It is always fantastic to hear blog has been recognised by the mainstream media, but when a site from the space blogosphere is recognized by Time.com as one of 25 best blogs of 2009, that’s a big deal. Phil Plait’s Bad Astronomy is officially up there with other blog monsters such as the Huffington Post, BoingBoing and Mashable (although few would argue against Bad Astronomy being the biggest space/astronomy/sceptical blogs out there).
They seemed to like the idea of a skeptical blog, which is probably what I like most about what they wrote. It’s very gratifying indeed to know that people out there appreciate a reality-based opinion. One of my overarching goals is to avoid dogma and bias and use only factual evidence on which to base my opinions. I know some people will disagree with this, but in general I think that’s because they don’t like the conclusions I reach. But I have found over the years that the hardest thing to accept as a skeptic is that the Universe doesn’t care what you think is true, it only cares about what is true.
Congratulations Phil! Your blend of healthy scepticism, astronomy, science and humour continues to inspire and motivate the rest of the science blogging world, this award recognizes Bad Astronomy as being one of the few “standard candles” cutting through the noise that is the Internet.
Less than a day after news of the unprecedented in-orbit collision between the active Iridium communications and defunct Russian satellites, the software company AGI has already carried out an analysis of the event. A detailed animation has been released depicting the velocity, angle of impact and statistical distribution of debris. Although the CGI is missing (I would have liked to have seen at least an explosion, shockwave and shards of twisted smoking metal. Come on guys, have a little fun!), it is a great visual aid for us to get a grip of what happened up there. To be honest I’m still blown away that this happened at all. There might be a lot of junk up there, but the statistical likelihood of this happening is still low.
On Tuesday, at approximately 5pm GMT, two satellites made history. They became the first artificial satellites ever to collide accidentally in low-Earth orbit. The event happened between a defunct Russian satellite (Cosmos 2251, launched in 1993) and an active commercial Iridium communications satellite (Iridium 33, launched in 1997), destroying the pair. Now there’s a mess up there, pieces of debris threatening other satellites, possibly even the International Space Station… Continue reading “It’s Not One-Way Traffic: Satellites Collide at 790 km”
Only a few hours after the Japanese authorities issued an alert for the imminent eruption of Mount Asama, the volcano erupted at 1:51 am local time (Feb. 2nd), spewing thick smoke nearly 2 km high. Ash is falling on parts of Tokyo, 140 km away and chunks of rock have been ejected 1 km away from the volcano. There are no reports of damage or injury so far to local infrastructure or in the nation’s capital.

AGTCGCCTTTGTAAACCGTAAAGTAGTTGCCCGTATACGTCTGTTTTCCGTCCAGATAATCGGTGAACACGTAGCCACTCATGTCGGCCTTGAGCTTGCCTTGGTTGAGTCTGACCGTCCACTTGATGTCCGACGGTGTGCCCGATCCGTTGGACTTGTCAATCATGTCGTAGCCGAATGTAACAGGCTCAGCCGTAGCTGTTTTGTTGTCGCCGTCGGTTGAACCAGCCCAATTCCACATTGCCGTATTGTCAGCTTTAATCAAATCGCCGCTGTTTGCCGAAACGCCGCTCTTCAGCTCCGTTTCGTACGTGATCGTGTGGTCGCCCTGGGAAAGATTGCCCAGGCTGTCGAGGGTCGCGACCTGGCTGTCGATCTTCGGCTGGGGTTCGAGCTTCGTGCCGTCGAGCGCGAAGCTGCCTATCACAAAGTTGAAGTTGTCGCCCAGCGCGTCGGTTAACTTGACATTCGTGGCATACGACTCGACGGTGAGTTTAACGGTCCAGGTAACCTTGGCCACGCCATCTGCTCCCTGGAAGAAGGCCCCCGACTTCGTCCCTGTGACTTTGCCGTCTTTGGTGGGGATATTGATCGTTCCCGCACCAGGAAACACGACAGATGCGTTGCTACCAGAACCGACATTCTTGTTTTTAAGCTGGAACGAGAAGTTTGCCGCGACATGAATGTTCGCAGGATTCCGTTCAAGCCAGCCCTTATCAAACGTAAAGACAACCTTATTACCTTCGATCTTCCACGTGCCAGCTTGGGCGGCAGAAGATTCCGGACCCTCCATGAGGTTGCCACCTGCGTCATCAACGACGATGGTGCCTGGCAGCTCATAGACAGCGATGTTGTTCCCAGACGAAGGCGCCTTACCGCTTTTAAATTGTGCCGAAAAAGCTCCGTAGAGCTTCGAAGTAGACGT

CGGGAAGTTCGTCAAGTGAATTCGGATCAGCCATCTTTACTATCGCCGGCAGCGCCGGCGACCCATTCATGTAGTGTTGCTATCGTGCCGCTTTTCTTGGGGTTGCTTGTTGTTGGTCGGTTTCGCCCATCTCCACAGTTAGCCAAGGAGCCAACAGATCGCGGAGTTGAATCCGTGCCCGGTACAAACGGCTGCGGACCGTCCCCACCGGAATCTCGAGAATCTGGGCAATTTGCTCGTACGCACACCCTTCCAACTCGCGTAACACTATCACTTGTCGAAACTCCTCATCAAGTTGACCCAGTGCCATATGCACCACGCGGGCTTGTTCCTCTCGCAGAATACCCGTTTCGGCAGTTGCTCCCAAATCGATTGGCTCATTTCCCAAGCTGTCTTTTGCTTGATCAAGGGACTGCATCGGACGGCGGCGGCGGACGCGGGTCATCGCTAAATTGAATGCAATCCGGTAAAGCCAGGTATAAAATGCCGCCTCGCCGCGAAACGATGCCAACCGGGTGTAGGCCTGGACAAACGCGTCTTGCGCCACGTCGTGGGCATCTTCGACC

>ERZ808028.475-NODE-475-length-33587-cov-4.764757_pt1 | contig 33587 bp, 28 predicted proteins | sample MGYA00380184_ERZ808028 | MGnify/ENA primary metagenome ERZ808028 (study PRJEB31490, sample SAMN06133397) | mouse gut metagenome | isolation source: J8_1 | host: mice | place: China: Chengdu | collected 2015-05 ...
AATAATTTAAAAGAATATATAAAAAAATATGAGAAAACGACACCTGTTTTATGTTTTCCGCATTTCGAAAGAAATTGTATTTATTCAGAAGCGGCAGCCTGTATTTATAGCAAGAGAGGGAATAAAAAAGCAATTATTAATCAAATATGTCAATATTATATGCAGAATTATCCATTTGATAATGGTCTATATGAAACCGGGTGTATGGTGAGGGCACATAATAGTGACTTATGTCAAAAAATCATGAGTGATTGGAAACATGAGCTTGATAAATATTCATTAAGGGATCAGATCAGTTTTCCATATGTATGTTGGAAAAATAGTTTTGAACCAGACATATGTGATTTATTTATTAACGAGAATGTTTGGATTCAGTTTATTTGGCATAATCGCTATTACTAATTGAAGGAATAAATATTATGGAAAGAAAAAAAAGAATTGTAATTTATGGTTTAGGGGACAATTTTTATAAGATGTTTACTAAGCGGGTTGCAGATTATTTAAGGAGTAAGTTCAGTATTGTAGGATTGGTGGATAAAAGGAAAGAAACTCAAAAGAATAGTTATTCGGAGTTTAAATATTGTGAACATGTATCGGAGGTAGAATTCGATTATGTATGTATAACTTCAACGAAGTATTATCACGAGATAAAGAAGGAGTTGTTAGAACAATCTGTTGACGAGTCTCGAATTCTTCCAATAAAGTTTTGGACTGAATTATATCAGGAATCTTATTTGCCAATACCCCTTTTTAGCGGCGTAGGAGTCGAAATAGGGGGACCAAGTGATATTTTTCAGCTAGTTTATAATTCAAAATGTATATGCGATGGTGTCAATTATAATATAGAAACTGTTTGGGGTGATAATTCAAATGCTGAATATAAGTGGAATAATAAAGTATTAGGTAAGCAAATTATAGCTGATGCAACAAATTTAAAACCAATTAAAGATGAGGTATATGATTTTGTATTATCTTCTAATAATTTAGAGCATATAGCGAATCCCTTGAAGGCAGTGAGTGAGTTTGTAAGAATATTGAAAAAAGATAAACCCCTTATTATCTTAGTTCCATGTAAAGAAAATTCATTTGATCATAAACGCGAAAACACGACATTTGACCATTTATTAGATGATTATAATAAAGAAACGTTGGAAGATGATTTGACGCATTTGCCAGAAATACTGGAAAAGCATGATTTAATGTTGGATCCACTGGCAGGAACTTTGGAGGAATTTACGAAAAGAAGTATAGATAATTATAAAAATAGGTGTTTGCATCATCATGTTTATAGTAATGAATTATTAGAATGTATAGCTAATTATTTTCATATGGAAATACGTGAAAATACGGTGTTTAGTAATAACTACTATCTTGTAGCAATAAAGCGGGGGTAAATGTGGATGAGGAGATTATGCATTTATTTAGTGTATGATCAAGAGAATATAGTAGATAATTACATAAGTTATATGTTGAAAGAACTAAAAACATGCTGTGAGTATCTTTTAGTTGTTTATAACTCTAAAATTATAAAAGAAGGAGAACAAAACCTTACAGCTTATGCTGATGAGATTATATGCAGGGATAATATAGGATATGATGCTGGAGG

Japan’s Meteorological Agency has maintained the Level 3 warning (5 being the worst), preventing people from approaching the erupting Mount Asama, urging local residents to take caution. Should the warning level be raised to 4, residents will be advised to prepare for evacuation, and a Level 5 will enact an evacuation.
So far, the eruption appears to be limited, but Japan will be keeping a close eye on the situation for some time to come. Watch this space…
There will be growing tension in central Japan tonight. Mount Asama, an active complex volcano, is stirring and Japan’s Meteorological Agency has put the region on high alert. Geophysicists predict the volcano could explode within the next 48 hours, possibly powerful enough to blast rocks from its peak, causing damage up to four kilometres away.
Mount Asama is infamous for the 1783 eruption that devastated the region straddling the Gunma and Nagano prefectures, killing 1,500 people. Since then, Asama has remained active, with a significant eruption in 1972. However, 2004 did see the volcano explode, ejecting volcanic material up to 200 km away, but very little damage was caused.
Building seismic activity in the area suggested an imminent eruption, prompting the authorities to raise the threat level to a 3 out of 5. A Level 3 alert means that there could be significant damage caused to nearby non-residential areas and a no-go zone has been imposed. This is the first time the Meteorological Agency has used the volcanic warning levels since they were adopted in December 2007… Continue reading “Mount Asama Eruption Imminent, Japan on High Alert (Update)”